On a side alley in the heart of Chinatown, Mister Jiu’s recalls the Chinese traditions that made the original Four Seas restaurant (the former occupant of the space) a neighborhood gem: iconic lotus light fixtures still hang over lazy Susan tables in the main restaurant, while an open kitchen invites diners to watch as chefs prepare Peking duck, sea urchin cheong fun, and sizzling rice soup. Upstairs, the team’s brand-new spot, Moongate Lounge, is a cocktail den from another dimension—futuristic but rooted in Chinese banquet hall culture, with crushed red velvet booths with blue speckled marble tables, a central circular sky light, and neon recessed lighting throughout.
The man behind it all, chef-owner Brandon Jew, who spent the better part of his culinary career cooking Italian and French fare at La Pernice e la Gallina in Bologna followed by stints at Zuni Cafe and Quince, explains the thought behind Mister Jiu’s offerings: “There’s this long history of Chinese banquets and what’s served on certain holidays,” says the chef. “One of the things that we’re trying to build a menu around is a Red Egg and Ginger Party,” the chef says, referring to an event celebrating two-year olds’ birthdays that he remembers going to at Four Seas when he was a kid. He recalls: “There was this big celebration that involved a suckling pig, [dyeing] eggs red, and all your friends and family [giving] you red envelopes and a bunch of jewelry.”
At Moongate, too, the menu speaks to chef Jew’s childhood. Take the Banquet Style Half Chicken, for example: “It was actually a recipe that I got from my grandpa,” says chef Jew. “He saved a cut out from the [San Francisco] Chronicle of the Four Seas fried chicken, I couldn’t believe that he actually saved it and knew where it was. So, when I took over this space, he gave me the recipe.” According to the chef, the time-honored recipe is based in the technique that makes the chicken extra-crispy: “You salt it, then blanch it, and once [you] pull it out, you baste it.” By quickly submerging the chicken into boiling water, you open the pores of the skin, to better-absorb the marinade.
Though the recipe is rooted in heritage, it’s not without Jew’s secret sauce: the chef has made a few adjustments for quality, including substituting sweet potato vinegar for red wine vinegar and using brown rice syrup instead of maltose. Once the chicken is basted, it’s hung in the walk-in [refrigerator] for two days to dry completely before it’s fried. The end result is ultra-crispy skin and a juicy, flavorful interior.
The techniques employed in both establishments have been honed over decades: “There are all these secrets,” says Jew. “That’s been part of what I think has [slowed] a lot of Chinese food progression.” The chef has taken on the task of gathering traditional Chinese techniques and recipes through his travels throughout China, because (says Jew), “in order for the cuisine to grow, we have to share this knowledge with each other and share it with the next generation or we risk losing it completely.”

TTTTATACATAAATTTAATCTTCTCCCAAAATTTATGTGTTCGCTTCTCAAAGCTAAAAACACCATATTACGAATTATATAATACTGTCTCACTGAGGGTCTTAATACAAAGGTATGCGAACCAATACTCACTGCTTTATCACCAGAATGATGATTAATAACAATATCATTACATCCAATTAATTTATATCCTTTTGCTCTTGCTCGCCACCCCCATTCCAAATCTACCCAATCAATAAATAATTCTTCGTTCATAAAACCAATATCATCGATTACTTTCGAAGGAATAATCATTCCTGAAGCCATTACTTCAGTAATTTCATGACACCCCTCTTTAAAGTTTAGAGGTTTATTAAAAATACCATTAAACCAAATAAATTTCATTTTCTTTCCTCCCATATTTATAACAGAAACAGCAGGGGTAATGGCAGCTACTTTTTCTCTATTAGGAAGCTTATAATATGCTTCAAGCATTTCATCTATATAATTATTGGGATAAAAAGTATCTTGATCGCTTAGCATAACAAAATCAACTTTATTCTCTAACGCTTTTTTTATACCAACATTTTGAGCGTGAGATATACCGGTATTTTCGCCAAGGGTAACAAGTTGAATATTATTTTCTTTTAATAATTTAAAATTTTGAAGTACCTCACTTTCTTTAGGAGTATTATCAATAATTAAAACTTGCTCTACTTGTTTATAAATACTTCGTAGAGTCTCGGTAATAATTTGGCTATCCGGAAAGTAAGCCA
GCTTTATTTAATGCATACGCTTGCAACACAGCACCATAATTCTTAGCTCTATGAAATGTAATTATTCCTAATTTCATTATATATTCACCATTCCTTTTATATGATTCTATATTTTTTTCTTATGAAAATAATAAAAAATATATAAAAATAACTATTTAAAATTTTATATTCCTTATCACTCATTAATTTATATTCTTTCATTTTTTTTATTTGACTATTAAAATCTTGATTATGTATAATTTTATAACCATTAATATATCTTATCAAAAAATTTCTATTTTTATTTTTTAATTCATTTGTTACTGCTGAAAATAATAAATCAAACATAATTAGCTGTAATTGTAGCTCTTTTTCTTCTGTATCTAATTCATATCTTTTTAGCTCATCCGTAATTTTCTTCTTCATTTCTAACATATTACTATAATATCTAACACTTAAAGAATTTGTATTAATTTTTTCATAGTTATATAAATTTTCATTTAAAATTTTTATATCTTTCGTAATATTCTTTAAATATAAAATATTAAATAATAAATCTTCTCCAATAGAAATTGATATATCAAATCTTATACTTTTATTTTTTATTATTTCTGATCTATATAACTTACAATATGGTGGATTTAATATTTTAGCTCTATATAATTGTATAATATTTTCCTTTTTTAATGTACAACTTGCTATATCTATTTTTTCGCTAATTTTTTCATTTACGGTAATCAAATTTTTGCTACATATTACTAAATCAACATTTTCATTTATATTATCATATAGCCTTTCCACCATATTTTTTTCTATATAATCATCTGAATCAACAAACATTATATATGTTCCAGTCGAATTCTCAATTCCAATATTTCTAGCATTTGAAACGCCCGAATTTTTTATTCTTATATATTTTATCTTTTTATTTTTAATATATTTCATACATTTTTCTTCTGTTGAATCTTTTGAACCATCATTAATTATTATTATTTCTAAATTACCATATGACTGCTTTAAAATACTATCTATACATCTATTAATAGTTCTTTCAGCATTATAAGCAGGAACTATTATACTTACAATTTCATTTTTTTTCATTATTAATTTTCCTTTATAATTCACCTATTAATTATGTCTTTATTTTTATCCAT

Because Chinese culinary traditions are often passed down and only verbalized in passing, there’s a unique challenge with their preservation: “These flavors, techniques…these dishes, recipes, stories—all of it starts to get lost, and I think that’s the true fear, and the reason I opened Mister Jiu’s,” says Jew. Through making his own ingredients, chef Jew has preserved the intent of the original recipes, while sourcing local ingredients and making them his own.
The chef’s devotion to honoring—and modernizing—Chinese traditions starts with the preparation of the dishes, but is reflected in the respective cocktail programs and even small design details. At Moongate Lounge, the swanky den’s seasonal cocktail program is inspired by a mural in the space that was painted in the 1940s. The picture depicts an elegantly dressed woman and a man playing a flute: “she’s holding a white peach, which is to symbolize prosperity and longevity,” says Jew. Originally, chef Jew thought the female figure was depicting the moon goddess, hence the name Moongate Lounge.
Drinks like Awakening Insects—with pisco, coffee, grand poppy, mint, and hazelnut milk—are inspired by the Chinese lunar agrarian calendar. “There are six cocktails that are always on our menu. And then there are six cocktails that change depending on the season,” explains Jew. And to accompany the Lounge’s cocktail menu, small bites, called Xiao Xiao (literally small small), draw on chef Jew’s time cooking in Shanghai: “One of my favorite street foods when I lived in Shanghai was Xinjiang lamb skewers,” says Jew. Circling back to his emphasis on quality sourcing, he explains: “We have a binchotan grill, and we grill lamb skewers [cut from] whole lambs from Watson.” They use the entire lamb, marinating, and skewering before they grill the unctuous meat over charcoal, “and then it gets that really addictive spice mix of cumin and Sichuan peppercorn,” he says enthusiastically. Dim sum-inspired small bites, like Chicken in a Spacesuit, fill out a more experimental menu. But there are also plenty of classic Chinese bites, like the football-shaped Ham Sui Gok, a crispy fried glutinous rice dumpling with a mochi-textured center, and the salt and pepper squid.
The delicate balance of tradition and innovation is one that invites every generation to partake in Chinese heritage. And it’s this ethos, according to chef Jew’s partner and wife Anna Lee, has struck a chord with the neighborhood. One thing’s for sure, with a few weddings already under their belt, Mister Jiu’s and Moongate Lounge are a recipe for a good time. Gan bei.